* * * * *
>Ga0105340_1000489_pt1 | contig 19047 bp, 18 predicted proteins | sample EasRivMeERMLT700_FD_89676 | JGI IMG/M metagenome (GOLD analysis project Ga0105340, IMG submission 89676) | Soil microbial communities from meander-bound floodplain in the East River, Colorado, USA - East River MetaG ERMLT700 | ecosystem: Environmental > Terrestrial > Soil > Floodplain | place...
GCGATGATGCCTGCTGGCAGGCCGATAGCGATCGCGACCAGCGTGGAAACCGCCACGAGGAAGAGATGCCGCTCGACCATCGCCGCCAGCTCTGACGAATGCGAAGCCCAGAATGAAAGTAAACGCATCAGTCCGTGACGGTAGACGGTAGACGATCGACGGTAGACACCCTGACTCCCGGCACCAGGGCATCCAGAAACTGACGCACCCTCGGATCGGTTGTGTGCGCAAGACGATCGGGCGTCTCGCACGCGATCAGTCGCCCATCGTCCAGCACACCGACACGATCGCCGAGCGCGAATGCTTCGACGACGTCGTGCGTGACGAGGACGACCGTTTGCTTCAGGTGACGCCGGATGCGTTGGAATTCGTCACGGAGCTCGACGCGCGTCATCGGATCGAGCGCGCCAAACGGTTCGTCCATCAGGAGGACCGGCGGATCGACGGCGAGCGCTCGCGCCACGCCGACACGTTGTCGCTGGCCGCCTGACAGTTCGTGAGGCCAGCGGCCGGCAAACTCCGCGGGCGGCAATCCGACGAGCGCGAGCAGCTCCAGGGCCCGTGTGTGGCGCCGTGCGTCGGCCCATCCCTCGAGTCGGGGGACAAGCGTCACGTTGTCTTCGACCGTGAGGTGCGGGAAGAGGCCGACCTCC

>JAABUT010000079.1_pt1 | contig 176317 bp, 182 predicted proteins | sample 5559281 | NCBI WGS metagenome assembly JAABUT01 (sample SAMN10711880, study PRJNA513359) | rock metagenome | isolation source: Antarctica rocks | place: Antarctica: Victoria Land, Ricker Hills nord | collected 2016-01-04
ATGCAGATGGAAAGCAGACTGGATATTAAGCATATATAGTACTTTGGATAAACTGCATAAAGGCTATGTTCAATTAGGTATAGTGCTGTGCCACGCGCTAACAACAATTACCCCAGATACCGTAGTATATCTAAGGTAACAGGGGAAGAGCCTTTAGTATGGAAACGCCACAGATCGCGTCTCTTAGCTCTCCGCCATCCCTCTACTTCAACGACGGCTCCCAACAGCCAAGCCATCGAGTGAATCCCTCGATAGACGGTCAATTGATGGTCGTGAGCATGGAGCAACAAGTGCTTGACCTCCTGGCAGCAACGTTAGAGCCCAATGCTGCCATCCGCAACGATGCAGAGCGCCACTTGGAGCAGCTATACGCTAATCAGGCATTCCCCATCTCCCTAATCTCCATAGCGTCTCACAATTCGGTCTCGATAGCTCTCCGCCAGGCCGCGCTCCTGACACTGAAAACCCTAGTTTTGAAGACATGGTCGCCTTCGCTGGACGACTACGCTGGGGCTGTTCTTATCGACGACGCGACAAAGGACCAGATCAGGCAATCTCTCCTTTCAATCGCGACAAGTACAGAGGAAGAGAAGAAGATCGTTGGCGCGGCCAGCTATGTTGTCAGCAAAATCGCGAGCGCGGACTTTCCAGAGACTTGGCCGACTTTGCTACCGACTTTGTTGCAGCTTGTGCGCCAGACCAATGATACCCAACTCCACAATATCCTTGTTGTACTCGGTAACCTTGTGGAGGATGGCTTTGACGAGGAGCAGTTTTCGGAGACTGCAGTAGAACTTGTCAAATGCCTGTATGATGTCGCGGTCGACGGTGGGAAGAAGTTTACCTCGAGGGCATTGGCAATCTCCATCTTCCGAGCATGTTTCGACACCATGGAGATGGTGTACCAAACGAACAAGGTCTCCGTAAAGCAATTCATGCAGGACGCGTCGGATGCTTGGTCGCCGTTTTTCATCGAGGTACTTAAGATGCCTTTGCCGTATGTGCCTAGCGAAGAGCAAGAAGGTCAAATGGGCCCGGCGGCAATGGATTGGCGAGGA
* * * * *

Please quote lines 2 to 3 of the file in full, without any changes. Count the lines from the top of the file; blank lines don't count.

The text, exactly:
GCGATGATGCCTGCTGGCAGGCCGATAGCGATCGCGACCAGCGTGGAAACCGCCACGAGGAAGAGATGCCGCTCGACCATCGCCGCCAGCTCTGACGAATGCGAAGCCCAGAATGAAAGTAAACGCATCAGTCCGTGACGGTAGACGGTAGACGATCGACGGTAGACACCCTGACTCCCGGCACCAGGGCATCCAGAAACTGACGCACCCTCGGATCGGTTGTGTGCGCAAGACGATCGGGCGTCTCGCACGCGATCAGTCGCCCATCGTCCAGCACACCGACACGATCGCCGAGCGCGAATGCTTCGACGACGTCGTGCGTGACGAGGACGACCGTTTGCTTCAGGTGACGCCGGATGCGTTGGAATTCGTCACGGAGCTCGACGCGCGTCATCGGATCGAGCGCGCCAAACGGTTCGTCCATCAGGAGGACCGGCGGATCGACGGCGAGCGCTCGCGCCACGCCGACACGTTGTCGCTGGCCGCCTGACAGTTCGTGAGGCCAGCGGCCGGCAAACTCCGCGGGCGGCAATCCGACGAGCGCGAGCAGCTCCAGGGCCCGTGTGTGGCGCCGTGCGTCGGCCCATCCCTCGAGTCGGGGGACAAGCGTCACGTTGTCTTCGACCGTGAGGTGCGGGAAGAGGCCGACCTCC

>JAABUT010000079.1_pt1 | contig 176317 bp, 182 predicted proteins | sample 5559281 | NCBI WGS metagenome assembly JAABUT01 (sample SAMN10711880, study PRJNA513359) | rock metagenome | isolation source: Antarctica rocks | place: Antarctica: Victoria Land, Ricker Hills nord | collected 2016-01-04